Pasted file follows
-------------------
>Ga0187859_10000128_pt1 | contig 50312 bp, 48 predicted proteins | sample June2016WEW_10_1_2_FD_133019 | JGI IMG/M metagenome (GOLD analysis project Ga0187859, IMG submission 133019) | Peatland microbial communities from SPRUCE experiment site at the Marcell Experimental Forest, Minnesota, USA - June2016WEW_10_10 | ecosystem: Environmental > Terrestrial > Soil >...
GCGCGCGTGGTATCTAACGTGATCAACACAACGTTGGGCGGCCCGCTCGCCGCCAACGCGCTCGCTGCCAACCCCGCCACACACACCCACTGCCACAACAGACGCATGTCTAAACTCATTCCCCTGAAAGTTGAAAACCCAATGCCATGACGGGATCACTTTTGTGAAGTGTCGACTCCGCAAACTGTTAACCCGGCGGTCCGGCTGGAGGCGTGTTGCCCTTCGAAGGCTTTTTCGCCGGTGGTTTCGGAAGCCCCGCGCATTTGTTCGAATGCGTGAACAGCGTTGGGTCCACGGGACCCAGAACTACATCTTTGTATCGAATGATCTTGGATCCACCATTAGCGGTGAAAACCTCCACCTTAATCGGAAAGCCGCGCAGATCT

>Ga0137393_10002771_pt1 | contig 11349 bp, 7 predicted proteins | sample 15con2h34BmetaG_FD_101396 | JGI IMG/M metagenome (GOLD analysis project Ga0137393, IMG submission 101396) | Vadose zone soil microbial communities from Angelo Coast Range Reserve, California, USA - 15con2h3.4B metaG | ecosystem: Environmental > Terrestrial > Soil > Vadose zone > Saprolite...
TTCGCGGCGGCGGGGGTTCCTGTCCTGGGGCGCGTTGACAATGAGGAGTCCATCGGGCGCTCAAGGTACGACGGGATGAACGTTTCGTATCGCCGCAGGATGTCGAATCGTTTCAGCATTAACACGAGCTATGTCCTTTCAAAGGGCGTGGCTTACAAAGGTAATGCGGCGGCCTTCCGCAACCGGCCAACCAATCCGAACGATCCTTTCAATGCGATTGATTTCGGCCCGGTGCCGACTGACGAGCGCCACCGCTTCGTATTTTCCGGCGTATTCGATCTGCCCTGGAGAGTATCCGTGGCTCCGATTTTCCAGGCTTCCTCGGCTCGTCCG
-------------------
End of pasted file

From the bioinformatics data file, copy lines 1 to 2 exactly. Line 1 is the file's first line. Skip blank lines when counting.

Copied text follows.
>Ga0187859_10000128_pt1 | contig 50312 bp, 48 predicted proteins | sample June2016WEW_10_1_2_FD_133019 | JGI IMG/M metagenome (GOLD analysis project Ga0187859, IMG submission 133019) | Peatland microbial communities from SPRUCE experiment site at the Marcell Experimental Forest, Minnesota, USA - June2016WEW_10_10 | ecosystem: Environmental > Terrestrial > Soil >...
GCGCGCGTGGTATCTAACGTGATCAACACAACGTTGGGCGGCCCGCTCGCCGCCAACGCGCTCGCTGCCAACCCCGCCACACACACCCACTGCCACAACAGACGCATGTCTAAACTCATTCCCCTGAAAGTTGAAAACCCAATGCCATGACGGGATCACTTTTGTGAAGTGTCGACTCCGCAAACTGTTAACCCGGCGGTCCGGCTGGAGGCGTGTTGCCCTTCGAAGGCTTTTTCGCCGGTGGTTTCGGAAGCCCCGCGCATTTGTTCGAATGCGTGAACAGCGTTGGGTCCACGGGACCCAGAACTACATCTTTGTATCGAATGATCTTGGATCCACCATTAGCGGTGAAAACCTCCACCTTAATCGGAAAGCCGCGCAGATCT